‘A Distant Holla’ at Portland Museum of Art plumbs richness of African-American life

Maine artist Daniel Minter’s deeply spiritual piece tells his personal story as well as an overarching narrative of the black experience in America

Daniel Minter’s installation at the Portland Museum of Art, “A Distant Holla,” is getting a lot of attention. It’s a series of small pieces that tell a narrative of slavery and Minter’s personal African-American experience. Top, the entire width of the piece. Below, a detail from the first section, which includes boxes, vessels and containers that represent places of safekeeping. Staff photos by Ben McCanna


More than he is a painter or a sculptor, Daniel Minter is a storyteller, and at no time has he told his story more clearly, forcefully and thoughtfully than in his installation, “A Distant Holla,” that is part of the Portland Museum of Art 2018 Biennial.

The installation was inspired by a dream Minter experienced in the 1980s, when he lived in Atlanta. The artist, who now lives in Portland, revisits the dream in “A Distant Holla,” a deeply spiritual piece of art that tells Minter’s personal story as well as an overarching narrative of the black experience in America. It’s the second time he’s shown an iteration of this piece in Maine. He introduced it in spring 2016 at the Abyssinian Meeting House in Portland, in a community exhibition with other artists of color from Maine. He has since shown a version of it in New Orleans, as well.

A detail of the first section of ‘A Distant Holla’

It’s become the most talked-about piece in the biennial, which is on view through June 3. “A Distant Holla” dominates the gallery, filling a wall and demanding attention. To understand the piece – to unearth its details and discover its layers – one must spend time reading it, almost like a book. It’s psychologically heavy and takes time to process.

“You’re not supposed to have a favorite in a group show. Like parents, you are not allowed to have a favorite child,” said biennial curator Nat May. “I don’t want to say that Daniel’s is my favorite piece in the biennial, but I am so pleased it is centered in the show, and it warrants being at the center of the conversation of what the show is all about.”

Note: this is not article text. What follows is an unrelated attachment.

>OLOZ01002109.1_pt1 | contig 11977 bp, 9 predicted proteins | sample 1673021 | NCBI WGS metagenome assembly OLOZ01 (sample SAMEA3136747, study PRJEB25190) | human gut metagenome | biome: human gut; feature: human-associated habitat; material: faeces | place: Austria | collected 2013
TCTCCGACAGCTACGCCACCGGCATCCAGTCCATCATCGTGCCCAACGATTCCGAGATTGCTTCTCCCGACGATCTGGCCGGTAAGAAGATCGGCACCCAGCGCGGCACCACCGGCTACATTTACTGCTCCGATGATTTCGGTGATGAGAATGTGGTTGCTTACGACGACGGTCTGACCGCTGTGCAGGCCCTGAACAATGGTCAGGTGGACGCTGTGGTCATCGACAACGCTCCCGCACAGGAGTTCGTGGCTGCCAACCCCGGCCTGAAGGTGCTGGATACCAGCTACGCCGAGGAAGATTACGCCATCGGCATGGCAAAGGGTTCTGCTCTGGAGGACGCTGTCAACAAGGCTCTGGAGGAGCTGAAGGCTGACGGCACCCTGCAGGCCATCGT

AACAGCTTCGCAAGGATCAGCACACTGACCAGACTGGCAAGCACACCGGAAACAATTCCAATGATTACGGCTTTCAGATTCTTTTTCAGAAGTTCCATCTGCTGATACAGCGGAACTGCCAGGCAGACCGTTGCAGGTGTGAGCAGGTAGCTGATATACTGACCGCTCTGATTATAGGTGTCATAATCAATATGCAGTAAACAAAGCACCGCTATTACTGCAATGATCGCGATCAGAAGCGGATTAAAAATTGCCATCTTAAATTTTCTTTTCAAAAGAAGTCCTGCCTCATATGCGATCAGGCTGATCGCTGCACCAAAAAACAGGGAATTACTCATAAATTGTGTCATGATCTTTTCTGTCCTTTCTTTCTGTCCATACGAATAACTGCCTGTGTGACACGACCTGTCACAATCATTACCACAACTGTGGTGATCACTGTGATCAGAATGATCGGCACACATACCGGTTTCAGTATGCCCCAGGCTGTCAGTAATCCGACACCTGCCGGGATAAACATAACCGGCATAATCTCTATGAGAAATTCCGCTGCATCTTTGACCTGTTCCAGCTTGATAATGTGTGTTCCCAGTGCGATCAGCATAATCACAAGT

The show is about diversity, inclusion and the zeitgeist of America circa 2018, which translates into tension, turmoil and tumult for those on the losing side of oppression. Minter, who is African-American, makes art that is spiritual and symbolic, reflective of his community in Maine and the echoes of his personal and wider cultural past.

The fifth section of ‘A Distant Holla’ stands out from the wall, perpendicular to the rest of the installation, representing a hinged door.

Born in Georgia, Minter lived in Chicago, Seattle and Brooklyn before moving to Maine in 2003. He was the visionary behind the Portland Freedom Trail, teaches at Maine College of Art and is active in the Ashley Bryan Center and the Illustration Institute. He’s illustrated nearly a dozen children’s books and twice created Kwanzaa stamps for the U.S. Postal Service.

But more than any or all of those things, “A Distant Holla” represents what Minter is about as an artist and a human being. The installation is dense with cultural iconography that represents the complex heritage of the American South of his youth, which he connects to broader rituals and traditions within the African diaspora.

“The whole idea of the piece comes from myself trying to tell a story that goes back, back, back into time, and that also goes forward into the future,” Minter said. “It comes from a dream that I have been trying to put into images, and every image I have here has some aspect of the dream in it. It’s about traveling through materials, traveling through the earth, traveling through dirt, traveling through stone.”


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